- The Washington Times - Sunday, November 12, 2006

CONGO

Violence mars election runoff

KINSHASA — Supporters backing the two candidates in the Democratic Republic of the Congo’s presidential runoff election battled in the streets of the capital yesterday, sending residents running for cover and leaving at least two civilians dead, witnesses and U.N. peacekeepers said.

Fighters fired mortar rounds and handed out ammunition at the residence of Vice President Jean-Pierre Bemba, who is trailing President Joseph Kabila as the counting of votes continues in elections meant to bring peace to Congo after a bloody four-year civil war.

SOMALIA

Government nixes power-sharing deal

MOGADISHU — Somalia’s weak interim government yesterday rejected a new peace initiative by a renegade lawmaker and the Islamic movement controlling much of the war-ruined East African nation.

The latest deal meant to calm Somalia was struck Friday in Mogadishu between the Islamic group, which controls the capital and most of the south, and parliament Speaker Sharif Hassan Sheik Aden. Mr. Aden acted without authorization, a government spokesman said yesterday.

Analysts fear Somalia could become a proxy battleground for neighboring Ethiopia and Eritrea, which broke away from Ethiopia in a 30-year civil war ending in 1991 and fought another 1998-2000 border war with its rival. Eritrea supports the Islamic militia, while Ethiopia backs the interim government.

IRAQ

Trade fair booms despite violence

SULAIMANIYAH — Hundreds of companies from around the world looking for opportunities in Iraq took part yesterday in an international fair in this city in the relatively peaceful Kurdish north.

The fair, organized by the Iraqi-American Chamber of Commerce, was inaugurated by Nechirvan Barzani, the prime minister of Kurdistan’s regional government.

Some 370 companies from around the world — including five from the United States, 50 from Germany and 24 from Italy — were taking part in the four-day conference.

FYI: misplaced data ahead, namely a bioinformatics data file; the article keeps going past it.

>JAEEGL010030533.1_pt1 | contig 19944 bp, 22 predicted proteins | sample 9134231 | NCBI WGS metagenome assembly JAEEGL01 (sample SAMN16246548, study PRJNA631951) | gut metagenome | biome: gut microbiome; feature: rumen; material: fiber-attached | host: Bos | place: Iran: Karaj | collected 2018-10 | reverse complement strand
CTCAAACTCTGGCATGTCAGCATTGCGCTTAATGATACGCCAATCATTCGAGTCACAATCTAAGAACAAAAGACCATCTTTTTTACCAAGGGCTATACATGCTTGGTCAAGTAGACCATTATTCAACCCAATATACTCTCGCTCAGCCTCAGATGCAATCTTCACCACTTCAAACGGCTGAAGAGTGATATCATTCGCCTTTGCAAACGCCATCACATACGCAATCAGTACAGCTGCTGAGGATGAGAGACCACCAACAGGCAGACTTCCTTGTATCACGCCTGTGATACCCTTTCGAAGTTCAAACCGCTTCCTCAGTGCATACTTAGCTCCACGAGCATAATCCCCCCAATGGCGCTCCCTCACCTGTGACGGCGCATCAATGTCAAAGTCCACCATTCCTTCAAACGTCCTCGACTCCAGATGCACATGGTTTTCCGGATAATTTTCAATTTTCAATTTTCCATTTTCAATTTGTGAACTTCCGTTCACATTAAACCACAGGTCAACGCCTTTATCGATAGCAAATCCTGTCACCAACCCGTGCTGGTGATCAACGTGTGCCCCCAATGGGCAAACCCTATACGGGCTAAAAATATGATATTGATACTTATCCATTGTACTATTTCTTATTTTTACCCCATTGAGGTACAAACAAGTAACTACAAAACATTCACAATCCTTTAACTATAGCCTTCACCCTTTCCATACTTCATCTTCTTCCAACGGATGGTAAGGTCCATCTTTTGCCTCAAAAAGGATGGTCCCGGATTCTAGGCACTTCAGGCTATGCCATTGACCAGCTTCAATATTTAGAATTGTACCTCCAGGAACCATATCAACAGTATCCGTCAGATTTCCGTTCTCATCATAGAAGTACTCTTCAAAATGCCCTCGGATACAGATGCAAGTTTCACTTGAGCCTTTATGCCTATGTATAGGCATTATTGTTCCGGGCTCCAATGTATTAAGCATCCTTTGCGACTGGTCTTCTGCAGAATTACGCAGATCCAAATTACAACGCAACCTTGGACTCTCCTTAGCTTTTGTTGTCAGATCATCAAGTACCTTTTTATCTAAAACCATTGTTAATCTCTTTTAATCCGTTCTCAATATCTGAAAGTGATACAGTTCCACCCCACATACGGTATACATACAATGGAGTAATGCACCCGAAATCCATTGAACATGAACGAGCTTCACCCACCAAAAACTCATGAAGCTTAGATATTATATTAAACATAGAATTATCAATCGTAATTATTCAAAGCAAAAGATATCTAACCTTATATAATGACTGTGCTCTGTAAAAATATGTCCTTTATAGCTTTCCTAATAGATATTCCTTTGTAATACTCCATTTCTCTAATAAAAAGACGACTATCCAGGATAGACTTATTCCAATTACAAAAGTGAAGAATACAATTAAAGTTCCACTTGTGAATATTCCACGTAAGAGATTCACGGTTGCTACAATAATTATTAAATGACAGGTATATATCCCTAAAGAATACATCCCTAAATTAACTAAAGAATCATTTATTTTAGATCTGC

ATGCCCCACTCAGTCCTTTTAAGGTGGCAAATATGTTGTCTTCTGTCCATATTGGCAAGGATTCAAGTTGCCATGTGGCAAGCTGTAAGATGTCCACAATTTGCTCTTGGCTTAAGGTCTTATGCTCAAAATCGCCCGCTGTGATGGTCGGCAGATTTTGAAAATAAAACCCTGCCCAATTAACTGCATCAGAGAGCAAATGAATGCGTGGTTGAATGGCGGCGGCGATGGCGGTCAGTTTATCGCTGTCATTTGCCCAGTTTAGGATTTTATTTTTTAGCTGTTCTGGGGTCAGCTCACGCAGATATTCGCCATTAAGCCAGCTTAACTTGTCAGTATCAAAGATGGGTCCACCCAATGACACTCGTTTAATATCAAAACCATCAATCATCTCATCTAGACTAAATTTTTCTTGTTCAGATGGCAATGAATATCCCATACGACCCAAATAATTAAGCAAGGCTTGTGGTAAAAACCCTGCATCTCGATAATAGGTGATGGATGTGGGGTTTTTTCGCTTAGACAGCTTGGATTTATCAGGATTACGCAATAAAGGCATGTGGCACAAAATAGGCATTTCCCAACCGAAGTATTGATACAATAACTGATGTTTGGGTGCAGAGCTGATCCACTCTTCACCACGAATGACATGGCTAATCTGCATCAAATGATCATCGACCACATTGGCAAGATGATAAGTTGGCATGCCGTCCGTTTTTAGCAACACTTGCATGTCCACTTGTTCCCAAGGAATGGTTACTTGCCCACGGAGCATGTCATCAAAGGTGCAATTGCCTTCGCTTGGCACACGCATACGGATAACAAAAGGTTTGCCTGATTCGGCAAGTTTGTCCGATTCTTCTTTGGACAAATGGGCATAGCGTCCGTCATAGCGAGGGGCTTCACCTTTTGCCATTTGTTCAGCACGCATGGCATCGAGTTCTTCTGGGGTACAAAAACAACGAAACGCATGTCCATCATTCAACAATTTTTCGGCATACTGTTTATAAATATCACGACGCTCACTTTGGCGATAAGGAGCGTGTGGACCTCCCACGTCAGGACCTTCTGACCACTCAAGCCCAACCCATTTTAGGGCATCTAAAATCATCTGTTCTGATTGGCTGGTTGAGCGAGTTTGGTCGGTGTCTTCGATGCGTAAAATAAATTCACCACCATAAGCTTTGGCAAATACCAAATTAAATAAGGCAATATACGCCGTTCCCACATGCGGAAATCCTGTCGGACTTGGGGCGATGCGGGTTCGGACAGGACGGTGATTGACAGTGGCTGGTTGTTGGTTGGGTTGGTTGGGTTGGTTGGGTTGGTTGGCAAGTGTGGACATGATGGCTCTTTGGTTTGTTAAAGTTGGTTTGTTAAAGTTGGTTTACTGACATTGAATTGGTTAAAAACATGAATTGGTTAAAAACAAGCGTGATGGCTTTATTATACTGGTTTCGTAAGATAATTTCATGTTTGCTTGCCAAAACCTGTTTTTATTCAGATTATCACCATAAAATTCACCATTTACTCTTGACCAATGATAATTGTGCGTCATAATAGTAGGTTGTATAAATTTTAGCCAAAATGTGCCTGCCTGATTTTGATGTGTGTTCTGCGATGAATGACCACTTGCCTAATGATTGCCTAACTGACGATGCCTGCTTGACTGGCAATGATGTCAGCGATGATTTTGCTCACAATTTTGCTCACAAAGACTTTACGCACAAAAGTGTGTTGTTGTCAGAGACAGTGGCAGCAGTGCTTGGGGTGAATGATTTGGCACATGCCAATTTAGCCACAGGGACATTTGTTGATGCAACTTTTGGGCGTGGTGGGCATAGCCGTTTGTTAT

HAITI

2 U.N. peacekeepers killed by gunmen

PORT-AU-PRINCE — Unidentified gunmen attacked U.N. peacekeepers near a restive slum in Haiti’s capital, killing two Jordanian members of the force, officials said yesterday.

The attack came late Friday as peacekeepers headed back to base near the Cite Soleil neighborhood, where well-armed gangs blamed for kidnappings are based, U.N. police spokesman Fred Blaze said. One soldier died en route to the hospital, the other while being treated.

U.N. officials said the slayings appeared premeditated.

CHINA

Dalai Lama urges Beijing to democratize

TOKYO — Tibet’s spiritual leader, the Dalai Lama, told a Japanese opposition party politician that democratization would make China a more predictable neighbor, according to a press report yesterday.

The Dalai Lama, ending a 14-day visit to Japan, said surrounding countries have difficulty knowing what actions “the big dragon” — referring to China — will take, Kyodo News agency said.

According to the Japanese lawmaker, Yukio Edano of the Democratic Party of Japan, the Dalai Lama said China would become predictable if it embraced democracy and “the dragon will become calm,” Kyodo reported.

The revered Buddhist leader, long blocked by Beijing from returning to his homeland, is visiting Japan at the invitation of a religious group in western Hiroshima state to give a series of lectures, according to the group’s liaison office.

From wire dispatches and staff reports


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